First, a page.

Generally, it became evident that while there is little or no hostility to the idea of a common English translation for American Byzantine Catholics, there is no strong will to take the practical steps requisite to effect one.
Majesty in Language
On Friday morning we had presentations by two Orthodox clerical academics: Bishop Kallistos Ware of Oxford University and Fr. Anthony Ugolnik of Franklin and Marshall College on “The Style of the Translation.” Beginning with the observation that the best is the enemy of the good, Bishop Kallistos cited G. K. Chesterton to the effect that if a thing is worth doing, it is worth doing badly. Translations must inevitably face a conflict between accuracy (faithfulness to the donor language) and fluency (faithfulness to the recipient language). In the bishop’s view, liturgical translations ought to aim at clarity, sobriety, and simplicity, for despite the statements of various observers the liturgical spirit of the Christian East is not properly seen as emotional.
Liturgical language should not be pitched toward individuals of the most limited understanding. Rather, as when addressing an audience, one should aim at the most capable, for it is far worse to be perceived as talking down to the most capable than as going somewhat over the heads of those of lesser understanding. Among his particular observations were (the examples, we were assured, were all drawn from actual translations): that we ought to avoid farfetched language as though it were somehow more poetic (thus, “you have crushed the lion’s teeth” rather than “dentures”; or “drink a new drink” is preferable to “quaff a beverage new”); that we ought not to alter or paraphrase when a literal translation is clear (thus, we should prefer to render hyper tes anothen eirenes as “For the peace from above [or from on high]” rather than “from heaven” or “from God”; eti kai eti as “again and again” rather than “once again”; adiaphthoros [as applied to the Mother of God in the acclamation in the Chrysostom anaphora] as “without corruption” rather than as “without defilement” or “in virginity”; or Theotokos as “Mother of God” rather than as “Godbearer” [which is inaccurate] or “Birthgiver of God” [which is bad English], or else to retain the Greek word); that we should not paraphrase for the sake of musical settings (the music is the vehicle for the words, not vice versa); and that we should always be on guard against frivolity.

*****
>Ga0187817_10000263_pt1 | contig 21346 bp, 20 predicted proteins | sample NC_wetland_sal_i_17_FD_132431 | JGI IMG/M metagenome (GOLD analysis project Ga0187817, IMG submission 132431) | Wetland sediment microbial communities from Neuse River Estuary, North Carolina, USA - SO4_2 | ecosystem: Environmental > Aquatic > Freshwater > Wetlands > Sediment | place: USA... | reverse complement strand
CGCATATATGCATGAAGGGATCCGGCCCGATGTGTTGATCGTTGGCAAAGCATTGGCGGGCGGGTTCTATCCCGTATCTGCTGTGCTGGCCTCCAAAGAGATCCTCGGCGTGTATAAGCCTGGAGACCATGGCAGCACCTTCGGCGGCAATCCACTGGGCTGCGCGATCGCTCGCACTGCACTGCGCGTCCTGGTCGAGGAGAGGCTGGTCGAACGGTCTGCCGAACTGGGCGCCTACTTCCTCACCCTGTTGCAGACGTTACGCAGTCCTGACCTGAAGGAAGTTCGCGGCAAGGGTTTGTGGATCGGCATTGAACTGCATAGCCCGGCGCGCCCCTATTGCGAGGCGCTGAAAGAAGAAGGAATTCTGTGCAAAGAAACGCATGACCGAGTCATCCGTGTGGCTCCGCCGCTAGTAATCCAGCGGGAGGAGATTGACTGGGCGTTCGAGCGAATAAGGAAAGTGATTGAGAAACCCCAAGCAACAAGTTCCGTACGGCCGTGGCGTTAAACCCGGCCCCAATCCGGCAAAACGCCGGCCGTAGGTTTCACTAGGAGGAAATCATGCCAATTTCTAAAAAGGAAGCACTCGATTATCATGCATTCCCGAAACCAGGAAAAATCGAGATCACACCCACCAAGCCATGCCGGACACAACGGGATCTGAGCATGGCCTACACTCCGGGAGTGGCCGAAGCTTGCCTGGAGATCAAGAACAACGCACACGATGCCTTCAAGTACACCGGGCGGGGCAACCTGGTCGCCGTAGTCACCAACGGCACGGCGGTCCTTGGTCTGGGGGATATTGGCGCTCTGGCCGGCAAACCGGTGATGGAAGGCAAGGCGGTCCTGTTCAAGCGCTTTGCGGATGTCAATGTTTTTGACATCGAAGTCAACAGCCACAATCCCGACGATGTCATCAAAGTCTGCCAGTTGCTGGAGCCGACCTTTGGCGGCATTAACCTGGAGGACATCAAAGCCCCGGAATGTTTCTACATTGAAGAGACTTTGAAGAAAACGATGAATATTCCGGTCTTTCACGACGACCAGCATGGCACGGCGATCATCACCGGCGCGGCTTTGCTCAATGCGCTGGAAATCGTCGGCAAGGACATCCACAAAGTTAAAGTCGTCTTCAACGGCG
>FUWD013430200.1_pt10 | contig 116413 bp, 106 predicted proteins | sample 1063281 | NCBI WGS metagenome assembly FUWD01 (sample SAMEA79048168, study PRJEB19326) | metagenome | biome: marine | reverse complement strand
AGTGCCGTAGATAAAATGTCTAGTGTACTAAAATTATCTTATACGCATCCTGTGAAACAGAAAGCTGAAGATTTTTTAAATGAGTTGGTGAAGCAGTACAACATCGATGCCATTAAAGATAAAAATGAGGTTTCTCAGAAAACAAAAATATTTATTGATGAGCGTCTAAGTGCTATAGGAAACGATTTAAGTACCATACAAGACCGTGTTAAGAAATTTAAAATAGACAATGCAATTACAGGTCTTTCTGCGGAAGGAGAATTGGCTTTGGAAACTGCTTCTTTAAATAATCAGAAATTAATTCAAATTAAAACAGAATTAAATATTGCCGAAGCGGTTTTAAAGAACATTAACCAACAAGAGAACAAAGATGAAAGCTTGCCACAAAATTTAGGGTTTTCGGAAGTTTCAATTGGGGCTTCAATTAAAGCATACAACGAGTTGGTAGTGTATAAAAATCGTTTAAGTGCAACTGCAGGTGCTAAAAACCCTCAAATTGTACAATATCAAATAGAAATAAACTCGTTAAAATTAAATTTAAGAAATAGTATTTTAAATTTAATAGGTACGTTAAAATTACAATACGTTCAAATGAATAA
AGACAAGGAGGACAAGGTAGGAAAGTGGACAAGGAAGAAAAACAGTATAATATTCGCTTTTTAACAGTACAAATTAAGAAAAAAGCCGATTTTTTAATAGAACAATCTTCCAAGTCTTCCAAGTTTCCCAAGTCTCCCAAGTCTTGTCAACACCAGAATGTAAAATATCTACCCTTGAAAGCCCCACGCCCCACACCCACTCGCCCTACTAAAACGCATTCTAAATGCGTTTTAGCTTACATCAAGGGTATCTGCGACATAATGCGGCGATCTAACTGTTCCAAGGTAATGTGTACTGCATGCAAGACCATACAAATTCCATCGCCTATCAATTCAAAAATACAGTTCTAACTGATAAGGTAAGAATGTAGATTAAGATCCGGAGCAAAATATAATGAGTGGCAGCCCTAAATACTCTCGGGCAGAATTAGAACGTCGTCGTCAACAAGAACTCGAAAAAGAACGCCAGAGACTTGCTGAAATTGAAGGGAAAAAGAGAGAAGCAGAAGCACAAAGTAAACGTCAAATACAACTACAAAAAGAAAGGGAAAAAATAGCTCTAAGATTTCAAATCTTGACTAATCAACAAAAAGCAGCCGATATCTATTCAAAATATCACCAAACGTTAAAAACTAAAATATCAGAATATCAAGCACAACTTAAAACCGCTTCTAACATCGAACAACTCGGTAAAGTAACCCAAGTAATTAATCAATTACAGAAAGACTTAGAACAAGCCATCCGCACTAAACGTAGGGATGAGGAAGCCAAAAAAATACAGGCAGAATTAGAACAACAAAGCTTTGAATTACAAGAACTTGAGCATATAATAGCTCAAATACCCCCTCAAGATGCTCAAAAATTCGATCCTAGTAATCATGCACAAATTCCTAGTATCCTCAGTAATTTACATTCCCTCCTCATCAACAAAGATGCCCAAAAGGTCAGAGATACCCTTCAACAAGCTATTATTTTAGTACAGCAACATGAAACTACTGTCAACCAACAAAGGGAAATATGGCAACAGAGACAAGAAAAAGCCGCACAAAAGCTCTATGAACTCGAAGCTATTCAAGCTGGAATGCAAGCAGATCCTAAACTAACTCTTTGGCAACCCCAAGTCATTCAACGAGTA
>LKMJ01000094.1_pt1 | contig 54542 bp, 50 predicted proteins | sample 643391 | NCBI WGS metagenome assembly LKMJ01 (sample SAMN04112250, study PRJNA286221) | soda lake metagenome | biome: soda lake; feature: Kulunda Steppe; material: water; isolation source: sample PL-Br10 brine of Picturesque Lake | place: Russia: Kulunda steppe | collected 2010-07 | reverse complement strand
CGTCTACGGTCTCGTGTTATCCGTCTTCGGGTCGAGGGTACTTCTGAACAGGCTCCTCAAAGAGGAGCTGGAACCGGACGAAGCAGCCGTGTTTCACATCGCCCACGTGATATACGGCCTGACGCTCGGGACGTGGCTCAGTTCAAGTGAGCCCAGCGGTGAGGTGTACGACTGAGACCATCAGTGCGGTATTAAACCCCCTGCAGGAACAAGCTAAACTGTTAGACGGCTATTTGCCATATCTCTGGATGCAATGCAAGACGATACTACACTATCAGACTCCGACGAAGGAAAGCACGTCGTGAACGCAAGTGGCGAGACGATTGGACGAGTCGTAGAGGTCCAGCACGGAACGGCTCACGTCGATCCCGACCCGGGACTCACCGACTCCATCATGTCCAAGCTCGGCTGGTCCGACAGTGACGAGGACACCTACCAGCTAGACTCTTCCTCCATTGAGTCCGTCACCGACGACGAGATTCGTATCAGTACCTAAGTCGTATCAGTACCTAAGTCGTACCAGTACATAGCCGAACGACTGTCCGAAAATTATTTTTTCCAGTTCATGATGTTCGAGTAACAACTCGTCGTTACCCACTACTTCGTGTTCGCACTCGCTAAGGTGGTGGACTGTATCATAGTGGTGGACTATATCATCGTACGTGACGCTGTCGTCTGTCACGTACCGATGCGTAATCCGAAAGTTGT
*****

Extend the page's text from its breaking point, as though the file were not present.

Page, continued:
Bearing in mind the majesty of God, we should have the same reverence for the language we use of him as we have for the holy icons and the Mysteries of the Church. Some phrases, he continued, are obscure in the original Greek, and so should be translated literally into English. Thus eis tous aionas ton aionon is as obscure in Greek as its equivalent per omnia saecula saeculorum is in Latin; it is a Hebraism carried over from the worship of old Israel, and instead of trying to put it into comprehensible English it would be better to render it as “unto the ages of ages” or “forever and ever” (but not the traditional Anglican version, “world without end,” which seems to imply an anti-Christian notion of the eternity of the universe).
Finally, he turned to what he called the Big Question: the use of traditional or contemporary English. Here he summarized the arguments on both sides: in sixteenth-century and seventeenth-century England a language of great dignity and power was devised, easily singable and still intelligible, but will not modern English speakers find this language baffling and unattractive, even if they understand it, or at least remote and unreal? Many traditionalists view modern translations as clumsy and over-familiar, and so unworthy of the reverence due to the majesty of God, and some of them see such language as fostering “liberalism” or “secularization,” or at least a frivolous attitude toward the Holy Mysteries. He ended that for himself “you” language could never convey the closeness, immediacy, and tenderness of “thou” language as used of and to God.